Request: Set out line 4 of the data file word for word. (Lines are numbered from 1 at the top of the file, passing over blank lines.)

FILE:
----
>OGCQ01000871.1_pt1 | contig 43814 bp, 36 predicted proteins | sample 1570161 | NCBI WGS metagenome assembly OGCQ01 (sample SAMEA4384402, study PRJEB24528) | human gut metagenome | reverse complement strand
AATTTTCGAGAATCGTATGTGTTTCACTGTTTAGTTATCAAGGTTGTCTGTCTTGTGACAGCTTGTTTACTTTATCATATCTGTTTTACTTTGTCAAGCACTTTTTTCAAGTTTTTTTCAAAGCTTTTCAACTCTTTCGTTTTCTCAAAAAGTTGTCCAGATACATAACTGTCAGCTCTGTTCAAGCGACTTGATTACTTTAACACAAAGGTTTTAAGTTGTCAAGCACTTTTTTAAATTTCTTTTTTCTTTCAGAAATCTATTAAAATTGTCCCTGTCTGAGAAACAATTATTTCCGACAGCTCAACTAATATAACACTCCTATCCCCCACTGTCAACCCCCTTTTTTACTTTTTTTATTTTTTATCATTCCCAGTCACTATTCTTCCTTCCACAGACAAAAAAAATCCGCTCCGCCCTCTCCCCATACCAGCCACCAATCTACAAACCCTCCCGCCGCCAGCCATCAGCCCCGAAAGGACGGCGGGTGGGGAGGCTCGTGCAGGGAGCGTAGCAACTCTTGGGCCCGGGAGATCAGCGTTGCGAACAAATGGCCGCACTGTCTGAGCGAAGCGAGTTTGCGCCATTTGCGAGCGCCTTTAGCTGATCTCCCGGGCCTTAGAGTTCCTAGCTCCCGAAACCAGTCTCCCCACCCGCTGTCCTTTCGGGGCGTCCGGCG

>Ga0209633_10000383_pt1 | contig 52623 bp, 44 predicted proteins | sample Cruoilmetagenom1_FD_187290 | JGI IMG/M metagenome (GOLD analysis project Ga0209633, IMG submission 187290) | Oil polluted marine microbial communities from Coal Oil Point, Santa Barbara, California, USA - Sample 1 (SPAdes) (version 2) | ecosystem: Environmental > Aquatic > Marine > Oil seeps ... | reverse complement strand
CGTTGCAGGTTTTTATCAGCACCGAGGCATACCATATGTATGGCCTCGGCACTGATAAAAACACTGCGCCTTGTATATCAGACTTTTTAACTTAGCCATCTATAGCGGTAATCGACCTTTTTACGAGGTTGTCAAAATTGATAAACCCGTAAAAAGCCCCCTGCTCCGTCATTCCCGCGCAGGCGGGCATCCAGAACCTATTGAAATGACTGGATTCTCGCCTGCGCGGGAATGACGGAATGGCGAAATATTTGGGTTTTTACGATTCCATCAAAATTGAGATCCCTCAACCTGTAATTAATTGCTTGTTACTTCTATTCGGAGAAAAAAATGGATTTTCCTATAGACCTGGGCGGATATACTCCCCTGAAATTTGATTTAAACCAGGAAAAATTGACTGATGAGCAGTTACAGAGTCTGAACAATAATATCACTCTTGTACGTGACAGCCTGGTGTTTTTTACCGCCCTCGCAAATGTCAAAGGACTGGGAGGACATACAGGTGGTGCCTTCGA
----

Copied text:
CGTTGCAGGTTTTTATCAGCACCGAGGCATACCATATGTATGGCCTCGGCACTGATAAAAACACTGCGCCTTGTATATCAGACTTTTTAACTTAGCCATCTATAGCGGTAATCGACCTTTTTACGAGGTTGTCAAAATTGATAAACCCGTAAAAAGCCCCCTGCTCCGTCATTCCCGCGCAGGCGGGCATCCAGAACCTATTGAAATGACTGGATTCTCGCCTGCGCGGGAATGACGGAATGGCGAAATATTTGGGTTTTTACGATTCCATCAAAATTGAGATCCCTCAACCTGTAATTAATTGCTTGTTACTTCTATTCGGAGAAAAAAATGGATTTTCCTATAGACCTGGGCGGATATACTCCCCTGAAATTTGATTTAAACCAGGAAAAATTGACTGATGAGCAGTTACAGAGTCTGAACAATAATATCACTCTTGTACGTGACAGCCTGGTGTTTTTTACCGCCCTCGCAAATGTCAAAGGACTGGGAGGACATACAGGTGGTGCCTTCGA